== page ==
audio

3 Tips For More Organized Audio in Post

Sound effects don't have to become a tangle mess of tracks when you lay then down in post.

If you work with sound and audio in post-production, things can get really complicated really fast, especially if you're working on a big project that requires a lot of tracks. But editor Dan Bernard has shared a video with three tips that can help keep you more organized and efficient in post.

One of the biggest culprits of low efficiency is disorganization, which is why it's so important to have a clean and clear post-production workflow when you're dealing with such a high volume of media and assets. Though there are many ways to achieve this, Bernard's three tips are super easy and quick ways to speed things up:

  • Label and name your tracks
  • Lock your clips in time before you move them
  • Use bus tracks to keep your effects in one place

Like pretty much anything, a bit of planning can save you a lot of time and money in the long run. I highly suggest sitting down before every project to take a bird's-eye view of it—mapping out your assets and planning your approach (and yeah, labeling every damn thing) so that when it comes time to dig in and get to work, your process won't be impeded by avoidable things, like locating and replacing the media you need.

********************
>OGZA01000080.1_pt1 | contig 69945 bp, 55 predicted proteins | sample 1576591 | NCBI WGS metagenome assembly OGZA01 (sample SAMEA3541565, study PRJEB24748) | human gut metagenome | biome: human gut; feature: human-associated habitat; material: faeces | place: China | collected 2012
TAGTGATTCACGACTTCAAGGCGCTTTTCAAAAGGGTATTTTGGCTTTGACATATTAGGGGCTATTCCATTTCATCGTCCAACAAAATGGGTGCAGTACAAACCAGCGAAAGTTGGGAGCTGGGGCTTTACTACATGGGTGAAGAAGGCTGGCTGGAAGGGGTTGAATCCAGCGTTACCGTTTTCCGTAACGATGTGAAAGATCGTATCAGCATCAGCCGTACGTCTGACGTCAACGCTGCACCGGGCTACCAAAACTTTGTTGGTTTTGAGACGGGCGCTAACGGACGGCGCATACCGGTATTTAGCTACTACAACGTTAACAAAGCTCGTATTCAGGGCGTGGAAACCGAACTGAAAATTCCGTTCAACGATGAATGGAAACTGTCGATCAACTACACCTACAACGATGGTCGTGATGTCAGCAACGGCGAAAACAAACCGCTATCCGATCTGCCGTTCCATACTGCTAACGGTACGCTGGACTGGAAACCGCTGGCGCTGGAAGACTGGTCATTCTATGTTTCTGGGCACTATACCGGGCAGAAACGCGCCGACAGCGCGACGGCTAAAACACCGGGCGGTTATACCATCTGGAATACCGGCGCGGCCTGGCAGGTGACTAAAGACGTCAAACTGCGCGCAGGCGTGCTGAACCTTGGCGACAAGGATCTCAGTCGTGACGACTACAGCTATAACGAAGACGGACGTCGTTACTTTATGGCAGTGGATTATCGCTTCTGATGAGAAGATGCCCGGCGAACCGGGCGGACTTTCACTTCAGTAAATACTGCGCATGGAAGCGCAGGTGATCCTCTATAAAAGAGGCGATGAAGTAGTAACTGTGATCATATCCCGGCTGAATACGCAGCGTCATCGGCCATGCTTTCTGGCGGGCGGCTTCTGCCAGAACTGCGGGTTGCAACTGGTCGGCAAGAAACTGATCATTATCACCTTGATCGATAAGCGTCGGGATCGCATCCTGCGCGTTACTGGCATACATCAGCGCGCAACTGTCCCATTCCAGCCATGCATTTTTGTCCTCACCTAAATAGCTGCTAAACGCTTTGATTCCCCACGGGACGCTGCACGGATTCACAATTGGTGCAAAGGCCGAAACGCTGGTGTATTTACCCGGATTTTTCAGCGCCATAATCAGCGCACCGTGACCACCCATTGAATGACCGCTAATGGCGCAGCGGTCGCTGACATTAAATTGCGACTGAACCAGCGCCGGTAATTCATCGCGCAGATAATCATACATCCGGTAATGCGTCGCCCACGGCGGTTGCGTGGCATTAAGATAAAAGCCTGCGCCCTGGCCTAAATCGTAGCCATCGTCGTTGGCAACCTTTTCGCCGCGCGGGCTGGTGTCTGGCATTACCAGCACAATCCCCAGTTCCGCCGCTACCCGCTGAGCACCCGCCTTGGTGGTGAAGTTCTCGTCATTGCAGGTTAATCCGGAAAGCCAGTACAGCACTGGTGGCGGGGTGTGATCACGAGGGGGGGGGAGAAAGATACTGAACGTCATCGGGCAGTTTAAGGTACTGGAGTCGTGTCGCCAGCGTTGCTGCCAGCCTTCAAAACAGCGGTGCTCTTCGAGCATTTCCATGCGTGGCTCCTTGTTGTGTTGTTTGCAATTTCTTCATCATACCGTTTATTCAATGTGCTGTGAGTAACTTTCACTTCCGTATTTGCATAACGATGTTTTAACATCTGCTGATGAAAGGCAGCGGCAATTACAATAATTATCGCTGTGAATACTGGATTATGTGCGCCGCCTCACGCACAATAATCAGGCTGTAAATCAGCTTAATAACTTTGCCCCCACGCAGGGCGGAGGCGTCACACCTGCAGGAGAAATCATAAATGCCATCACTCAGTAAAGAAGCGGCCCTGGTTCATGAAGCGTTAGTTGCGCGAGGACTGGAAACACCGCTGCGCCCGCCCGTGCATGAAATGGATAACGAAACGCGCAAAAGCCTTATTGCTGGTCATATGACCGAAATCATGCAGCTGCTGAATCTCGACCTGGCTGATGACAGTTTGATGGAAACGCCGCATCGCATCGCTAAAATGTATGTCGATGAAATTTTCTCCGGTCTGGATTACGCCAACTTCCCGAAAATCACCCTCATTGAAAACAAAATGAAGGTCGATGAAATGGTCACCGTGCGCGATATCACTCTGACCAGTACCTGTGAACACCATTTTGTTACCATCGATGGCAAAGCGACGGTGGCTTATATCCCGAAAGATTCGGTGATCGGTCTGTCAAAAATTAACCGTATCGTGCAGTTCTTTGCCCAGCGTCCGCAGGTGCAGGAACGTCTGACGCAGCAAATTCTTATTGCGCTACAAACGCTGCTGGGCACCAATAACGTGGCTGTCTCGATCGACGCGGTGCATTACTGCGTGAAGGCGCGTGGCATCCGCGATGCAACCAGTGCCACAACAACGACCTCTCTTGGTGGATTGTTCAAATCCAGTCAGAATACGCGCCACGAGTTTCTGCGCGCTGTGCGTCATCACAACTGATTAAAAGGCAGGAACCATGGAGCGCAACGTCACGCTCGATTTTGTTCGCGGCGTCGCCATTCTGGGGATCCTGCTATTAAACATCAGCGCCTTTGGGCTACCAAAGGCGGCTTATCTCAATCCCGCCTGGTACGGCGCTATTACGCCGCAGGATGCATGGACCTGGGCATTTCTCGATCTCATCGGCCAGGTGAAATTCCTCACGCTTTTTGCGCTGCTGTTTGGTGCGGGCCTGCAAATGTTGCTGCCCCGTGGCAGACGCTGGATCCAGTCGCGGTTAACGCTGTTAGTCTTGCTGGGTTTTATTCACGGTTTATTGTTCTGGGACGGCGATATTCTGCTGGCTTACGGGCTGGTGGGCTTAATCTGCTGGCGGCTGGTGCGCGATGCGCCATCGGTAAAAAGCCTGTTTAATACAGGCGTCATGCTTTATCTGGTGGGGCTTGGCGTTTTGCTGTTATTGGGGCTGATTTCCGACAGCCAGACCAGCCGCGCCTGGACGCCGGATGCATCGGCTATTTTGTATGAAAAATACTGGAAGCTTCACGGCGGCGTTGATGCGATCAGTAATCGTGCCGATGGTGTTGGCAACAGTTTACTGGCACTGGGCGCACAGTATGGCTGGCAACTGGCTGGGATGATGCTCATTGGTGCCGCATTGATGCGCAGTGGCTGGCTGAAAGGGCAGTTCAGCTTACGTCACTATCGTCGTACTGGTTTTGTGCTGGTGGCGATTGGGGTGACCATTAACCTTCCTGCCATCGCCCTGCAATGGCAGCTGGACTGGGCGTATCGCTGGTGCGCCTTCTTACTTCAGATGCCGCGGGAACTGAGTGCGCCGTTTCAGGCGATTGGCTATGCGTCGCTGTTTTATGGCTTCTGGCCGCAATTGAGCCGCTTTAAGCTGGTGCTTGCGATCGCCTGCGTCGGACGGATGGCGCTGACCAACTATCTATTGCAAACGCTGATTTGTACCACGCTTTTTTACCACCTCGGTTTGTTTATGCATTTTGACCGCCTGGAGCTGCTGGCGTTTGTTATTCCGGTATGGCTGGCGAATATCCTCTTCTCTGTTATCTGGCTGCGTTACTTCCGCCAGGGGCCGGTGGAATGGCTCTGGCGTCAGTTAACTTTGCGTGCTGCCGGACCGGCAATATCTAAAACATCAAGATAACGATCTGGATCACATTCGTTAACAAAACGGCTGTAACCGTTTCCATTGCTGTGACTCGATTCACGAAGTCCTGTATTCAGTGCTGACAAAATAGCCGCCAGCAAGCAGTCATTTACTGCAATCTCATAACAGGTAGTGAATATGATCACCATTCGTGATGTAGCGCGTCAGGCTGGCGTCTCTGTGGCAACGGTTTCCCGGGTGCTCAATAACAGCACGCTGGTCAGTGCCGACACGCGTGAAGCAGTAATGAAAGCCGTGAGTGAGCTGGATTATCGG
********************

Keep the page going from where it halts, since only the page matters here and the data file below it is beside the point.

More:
How do you stay organized when working in post? What are some simple tweaks other editors could make to speed up their workflow? Let us know in the comments below!

Author: V Renee
Source: Article

Lav Miking Techniques

This fantastic video from Izzy Hyman is great not just for filmmaking, but for any time you need to mic somebody up and the lav can't be in the shot. I'm not a huge fan of lavs, even less so when they have to be hidden, but if you shoot video, or you're getting into audio, at some point you're going to have to do some of these techniques. The triangle tape trick has been one of the most useful to me, and if you've never seen it or used it before, you should absolutely try it the next time you need to hide a lav. You can also use little adhesive discs or mic concealers that are made specifically for this purpose like these here and here, though there are plenty of times where some regular old tape can do the trick just fine.

If you've got more techniques not mentioned in the video, be sure to share them in the comments!

 

Author: Joe Marine, No Film School

Sources: Image , Article